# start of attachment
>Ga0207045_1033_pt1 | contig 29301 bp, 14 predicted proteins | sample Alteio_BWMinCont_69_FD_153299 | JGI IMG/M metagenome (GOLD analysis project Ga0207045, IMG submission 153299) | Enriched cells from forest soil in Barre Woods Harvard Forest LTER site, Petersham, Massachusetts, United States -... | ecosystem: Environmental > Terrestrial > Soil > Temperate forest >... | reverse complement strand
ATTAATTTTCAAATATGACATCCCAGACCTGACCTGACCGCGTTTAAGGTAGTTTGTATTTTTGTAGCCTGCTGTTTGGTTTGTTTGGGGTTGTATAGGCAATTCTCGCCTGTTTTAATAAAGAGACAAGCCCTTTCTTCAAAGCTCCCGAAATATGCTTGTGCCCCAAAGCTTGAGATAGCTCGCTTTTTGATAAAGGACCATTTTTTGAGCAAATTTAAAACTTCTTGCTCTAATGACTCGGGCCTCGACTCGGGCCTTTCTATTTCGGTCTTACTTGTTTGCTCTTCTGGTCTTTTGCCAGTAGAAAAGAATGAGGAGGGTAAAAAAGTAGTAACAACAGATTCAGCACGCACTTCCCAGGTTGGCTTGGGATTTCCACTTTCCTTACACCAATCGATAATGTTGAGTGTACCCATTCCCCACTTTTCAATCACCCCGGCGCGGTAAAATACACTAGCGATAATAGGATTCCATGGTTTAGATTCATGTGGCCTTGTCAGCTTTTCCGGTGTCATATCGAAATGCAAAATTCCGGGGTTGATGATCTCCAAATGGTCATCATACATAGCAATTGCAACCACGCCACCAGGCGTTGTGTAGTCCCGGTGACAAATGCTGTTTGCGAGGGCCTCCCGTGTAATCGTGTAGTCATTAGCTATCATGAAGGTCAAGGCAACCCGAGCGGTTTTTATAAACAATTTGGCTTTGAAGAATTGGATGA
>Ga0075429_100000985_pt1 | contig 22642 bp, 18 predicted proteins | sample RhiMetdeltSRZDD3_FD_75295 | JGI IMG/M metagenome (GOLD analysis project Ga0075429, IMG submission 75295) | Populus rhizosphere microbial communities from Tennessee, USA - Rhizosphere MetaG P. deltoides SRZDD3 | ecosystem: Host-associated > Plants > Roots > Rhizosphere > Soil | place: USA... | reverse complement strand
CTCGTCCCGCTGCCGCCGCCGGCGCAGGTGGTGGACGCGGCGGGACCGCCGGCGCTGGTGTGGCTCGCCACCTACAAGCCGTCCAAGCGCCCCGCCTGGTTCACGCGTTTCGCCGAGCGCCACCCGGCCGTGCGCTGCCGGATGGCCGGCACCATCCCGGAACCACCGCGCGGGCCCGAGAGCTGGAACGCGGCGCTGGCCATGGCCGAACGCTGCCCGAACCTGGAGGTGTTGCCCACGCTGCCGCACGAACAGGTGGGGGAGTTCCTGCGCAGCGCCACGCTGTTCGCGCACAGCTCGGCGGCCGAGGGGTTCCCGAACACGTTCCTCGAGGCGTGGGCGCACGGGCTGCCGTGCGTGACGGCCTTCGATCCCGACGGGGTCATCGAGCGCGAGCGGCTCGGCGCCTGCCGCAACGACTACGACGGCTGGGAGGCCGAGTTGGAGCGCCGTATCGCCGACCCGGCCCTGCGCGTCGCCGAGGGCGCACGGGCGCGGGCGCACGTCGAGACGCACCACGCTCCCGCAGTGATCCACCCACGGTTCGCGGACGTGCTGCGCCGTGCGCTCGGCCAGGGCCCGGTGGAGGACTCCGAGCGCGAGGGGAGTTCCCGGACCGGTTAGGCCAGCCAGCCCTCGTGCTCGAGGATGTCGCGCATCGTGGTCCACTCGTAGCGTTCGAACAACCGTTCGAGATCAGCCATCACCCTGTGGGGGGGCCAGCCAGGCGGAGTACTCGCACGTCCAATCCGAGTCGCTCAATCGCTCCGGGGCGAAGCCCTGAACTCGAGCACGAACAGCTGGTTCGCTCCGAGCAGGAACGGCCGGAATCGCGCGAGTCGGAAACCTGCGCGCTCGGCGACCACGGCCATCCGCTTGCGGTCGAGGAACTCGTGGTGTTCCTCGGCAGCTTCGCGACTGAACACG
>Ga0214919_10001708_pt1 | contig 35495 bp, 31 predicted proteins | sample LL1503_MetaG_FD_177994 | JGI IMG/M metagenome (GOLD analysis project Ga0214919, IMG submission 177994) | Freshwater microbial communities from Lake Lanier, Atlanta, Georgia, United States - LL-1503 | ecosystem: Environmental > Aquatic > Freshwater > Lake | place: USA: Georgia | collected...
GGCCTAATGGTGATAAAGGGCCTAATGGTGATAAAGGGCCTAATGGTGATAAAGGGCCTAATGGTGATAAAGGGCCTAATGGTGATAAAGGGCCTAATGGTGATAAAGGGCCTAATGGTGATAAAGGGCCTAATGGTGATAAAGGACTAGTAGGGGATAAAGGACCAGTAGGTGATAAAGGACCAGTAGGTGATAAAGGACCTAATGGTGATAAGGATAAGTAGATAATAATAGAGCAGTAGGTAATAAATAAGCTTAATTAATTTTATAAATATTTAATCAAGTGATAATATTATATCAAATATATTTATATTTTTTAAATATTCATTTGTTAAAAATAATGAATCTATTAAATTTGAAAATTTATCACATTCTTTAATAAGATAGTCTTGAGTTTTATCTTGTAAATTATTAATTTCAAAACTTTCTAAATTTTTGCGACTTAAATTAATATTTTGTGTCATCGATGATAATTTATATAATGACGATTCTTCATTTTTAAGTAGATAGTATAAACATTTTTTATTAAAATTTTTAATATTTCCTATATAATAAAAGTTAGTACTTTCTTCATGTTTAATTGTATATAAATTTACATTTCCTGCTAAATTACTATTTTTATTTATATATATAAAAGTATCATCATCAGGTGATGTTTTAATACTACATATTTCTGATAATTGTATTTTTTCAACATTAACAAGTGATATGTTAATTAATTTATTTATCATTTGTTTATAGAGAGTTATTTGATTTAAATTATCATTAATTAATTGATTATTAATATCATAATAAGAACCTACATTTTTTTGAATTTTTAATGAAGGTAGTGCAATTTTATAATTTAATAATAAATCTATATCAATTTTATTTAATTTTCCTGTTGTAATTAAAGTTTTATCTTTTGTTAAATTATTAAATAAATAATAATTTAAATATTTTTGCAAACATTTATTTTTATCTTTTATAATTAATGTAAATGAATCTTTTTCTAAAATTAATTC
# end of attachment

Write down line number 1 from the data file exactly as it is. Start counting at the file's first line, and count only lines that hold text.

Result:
>Ga0207045_1033_pt1 | contig 29301 bp, 14 predicted proteins | sample Alteio_BWMinCont_69_FD_153299 | JGI IMG/M metagenome (GOLD analysis project Ga0207045, IMG submission 153299) | Enriched cells from forest soil in Barre Woods Harvard Forest LTER site, Petersham, Massachusetts, United States -... | ecosystem: Environmental > Terrestrial > Soil > Temperate forest >... | reverse complement strand